SLE revision 2: Loewner’s Differential Equation

Last time I set up the geometric notions of probability that will be needed to proceed with the course material. Now we consider the deterministic differential equation due to Loewner (1923) which he used to make progress on the Bieberbach Conjecture, but which will also underpin the construction of SLE. This proof is adapted for this specific case from the slightly more general argument in Duren’s Univalent Functions (Section 3.3). Because in that setting the result concerns an infinite domain, readers should beware that though I am using identical notation, in about half the cases, my function are the inverse and my sets the complement of what they are in Duren.

To explain the construction, as with so many things, a picture speaks a thousand words. Unfortunately I have neither the software nor, right now, the time to produce the necessary diagrams, so the following will have to suffice.

Consider a deterministic simple curve in the unit disc, (\gamma(t): t\in[0,\infty)). Removing initial segments of the curve gives the nested simply-connected regions:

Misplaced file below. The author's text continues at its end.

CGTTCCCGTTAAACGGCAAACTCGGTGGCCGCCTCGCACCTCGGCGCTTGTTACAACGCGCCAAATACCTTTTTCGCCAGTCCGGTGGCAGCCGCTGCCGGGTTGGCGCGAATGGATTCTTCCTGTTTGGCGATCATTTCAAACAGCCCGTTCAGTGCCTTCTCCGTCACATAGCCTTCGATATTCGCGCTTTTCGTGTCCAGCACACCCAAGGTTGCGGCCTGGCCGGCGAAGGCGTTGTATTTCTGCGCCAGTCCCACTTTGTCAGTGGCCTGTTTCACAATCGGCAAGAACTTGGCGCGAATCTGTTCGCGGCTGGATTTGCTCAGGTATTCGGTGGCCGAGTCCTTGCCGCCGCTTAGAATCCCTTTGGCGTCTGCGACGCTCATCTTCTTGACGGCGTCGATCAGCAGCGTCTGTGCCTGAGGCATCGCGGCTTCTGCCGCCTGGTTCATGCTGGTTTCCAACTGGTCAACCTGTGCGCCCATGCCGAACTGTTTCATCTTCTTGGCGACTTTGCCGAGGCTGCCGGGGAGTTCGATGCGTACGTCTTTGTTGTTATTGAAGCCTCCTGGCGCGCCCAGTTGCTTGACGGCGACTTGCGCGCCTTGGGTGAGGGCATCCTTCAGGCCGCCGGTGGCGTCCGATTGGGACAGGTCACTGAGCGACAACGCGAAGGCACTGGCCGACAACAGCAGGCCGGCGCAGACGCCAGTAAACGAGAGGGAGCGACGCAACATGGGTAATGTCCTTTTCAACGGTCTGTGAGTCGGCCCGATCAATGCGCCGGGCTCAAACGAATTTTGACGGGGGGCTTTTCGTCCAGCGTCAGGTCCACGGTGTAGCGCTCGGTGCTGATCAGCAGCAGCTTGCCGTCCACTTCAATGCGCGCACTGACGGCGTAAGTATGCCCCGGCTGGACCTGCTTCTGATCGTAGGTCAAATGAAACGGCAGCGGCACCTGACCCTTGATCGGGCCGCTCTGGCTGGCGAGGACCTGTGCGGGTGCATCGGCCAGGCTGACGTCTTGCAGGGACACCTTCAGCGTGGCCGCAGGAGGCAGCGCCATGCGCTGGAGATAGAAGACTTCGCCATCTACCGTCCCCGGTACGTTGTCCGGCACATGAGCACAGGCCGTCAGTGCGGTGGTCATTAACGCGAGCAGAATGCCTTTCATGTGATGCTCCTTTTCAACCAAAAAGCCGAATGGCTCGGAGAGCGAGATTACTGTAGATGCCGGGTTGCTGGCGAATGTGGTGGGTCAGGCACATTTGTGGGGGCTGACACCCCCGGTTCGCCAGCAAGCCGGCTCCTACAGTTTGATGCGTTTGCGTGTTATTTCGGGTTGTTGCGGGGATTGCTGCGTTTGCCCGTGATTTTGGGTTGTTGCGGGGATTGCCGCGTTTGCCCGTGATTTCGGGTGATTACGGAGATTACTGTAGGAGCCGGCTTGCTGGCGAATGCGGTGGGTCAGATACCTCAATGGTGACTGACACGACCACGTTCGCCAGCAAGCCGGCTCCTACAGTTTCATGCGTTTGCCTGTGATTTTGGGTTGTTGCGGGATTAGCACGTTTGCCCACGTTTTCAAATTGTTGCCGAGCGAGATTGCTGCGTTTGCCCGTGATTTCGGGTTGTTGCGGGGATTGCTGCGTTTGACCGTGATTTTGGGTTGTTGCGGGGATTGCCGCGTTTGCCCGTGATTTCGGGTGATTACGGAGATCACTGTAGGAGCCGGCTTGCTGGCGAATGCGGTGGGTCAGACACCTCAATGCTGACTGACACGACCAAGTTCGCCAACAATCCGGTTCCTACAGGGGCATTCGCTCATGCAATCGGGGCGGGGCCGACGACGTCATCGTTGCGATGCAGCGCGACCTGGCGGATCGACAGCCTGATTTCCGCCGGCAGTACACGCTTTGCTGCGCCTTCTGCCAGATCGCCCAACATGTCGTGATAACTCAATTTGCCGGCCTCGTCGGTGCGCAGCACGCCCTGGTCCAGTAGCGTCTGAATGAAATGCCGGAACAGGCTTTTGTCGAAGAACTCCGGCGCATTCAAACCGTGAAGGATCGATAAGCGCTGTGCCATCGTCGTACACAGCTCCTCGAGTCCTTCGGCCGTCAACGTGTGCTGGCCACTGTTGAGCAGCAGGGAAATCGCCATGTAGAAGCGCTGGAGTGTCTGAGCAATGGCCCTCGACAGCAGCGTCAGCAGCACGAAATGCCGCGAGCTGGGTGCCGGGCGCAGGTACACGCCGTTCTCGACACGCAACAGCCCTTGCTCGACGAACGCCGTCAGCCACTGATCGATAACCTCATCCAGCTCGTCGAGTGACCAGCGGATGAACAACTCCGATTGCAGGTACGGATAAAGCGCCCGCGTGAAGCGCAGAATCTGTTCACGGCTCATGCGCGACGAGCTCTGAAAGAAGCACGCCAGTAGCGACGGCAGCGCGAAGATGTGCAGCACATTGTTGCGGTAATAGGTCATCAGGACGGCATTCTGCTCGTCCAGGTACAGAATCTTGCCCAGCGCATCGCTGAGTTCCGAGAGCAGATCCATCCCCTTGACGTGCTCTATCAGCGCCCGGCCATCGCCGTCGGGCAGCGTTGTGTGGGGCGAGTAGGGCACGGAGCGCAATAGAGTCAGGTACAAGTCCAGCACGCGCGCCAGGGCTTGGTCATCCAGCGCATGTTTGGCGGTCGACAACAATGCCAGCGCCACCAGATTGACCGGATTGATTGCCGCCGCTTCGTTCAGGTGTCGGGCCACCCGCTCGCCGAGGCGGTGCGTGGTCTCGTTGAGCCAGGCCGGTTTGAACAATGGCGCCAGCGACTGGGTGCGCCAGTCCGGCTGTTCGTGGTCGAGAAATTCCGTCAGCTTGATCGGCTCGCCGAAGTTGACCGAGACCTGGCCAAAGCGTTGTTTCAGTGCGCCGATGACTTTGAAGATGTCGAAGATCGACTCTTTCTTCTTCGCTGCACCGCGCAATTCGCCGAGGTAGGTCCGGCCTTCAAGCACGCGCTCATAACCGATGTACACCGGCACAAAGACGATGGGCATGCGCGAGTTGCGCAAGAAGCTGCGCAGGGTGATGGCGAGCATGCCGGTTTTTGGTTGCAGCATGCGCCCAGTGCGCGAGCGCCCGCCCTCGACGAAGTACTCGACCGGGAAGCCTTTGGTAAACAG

U_t:=\mathbb{U}\backslash \gamma[0,t].

Then define as in the previous post, the unique conformal map

f_t: U_s\rightarrow \mathbb{U} such that f_t(0)=0, f_t'(0)\in\mathbb{R}^+,

and furthermore set \xi_t to be the image of \gamma(t) under this map. (Note that though the conformal map is not defined on the boundary, it must extend continuously).

f_t'(0) is increasing.

Very informally, this derivative records how much twisting is required at the origin to turn the slit domain into the open disk. Extending the path will demand further twisting. More rigorously, set:

g_t=f_t^{-1}:\mathbb{U}\rightarrow U_t.

Then the (g_t) are injective functions from the unit disc to itself which preserve the origin, so Schwarz’s lemma applies. They are clearly not rotations, so


By the inverse function theorem, |f_t'(0)|>1 (*). Now, given t>s, can decompose:

f_t=f_s\circ \tilde{f},

and \tilde{f} has this useful Schwarz property (*) also. By applying the chain rule, noting that f_s(0)=0, we deduce that


This means we are free to demand that the curve has time parameter such that


A reminder of the statement of Schwarz’s Lemma: Continue reading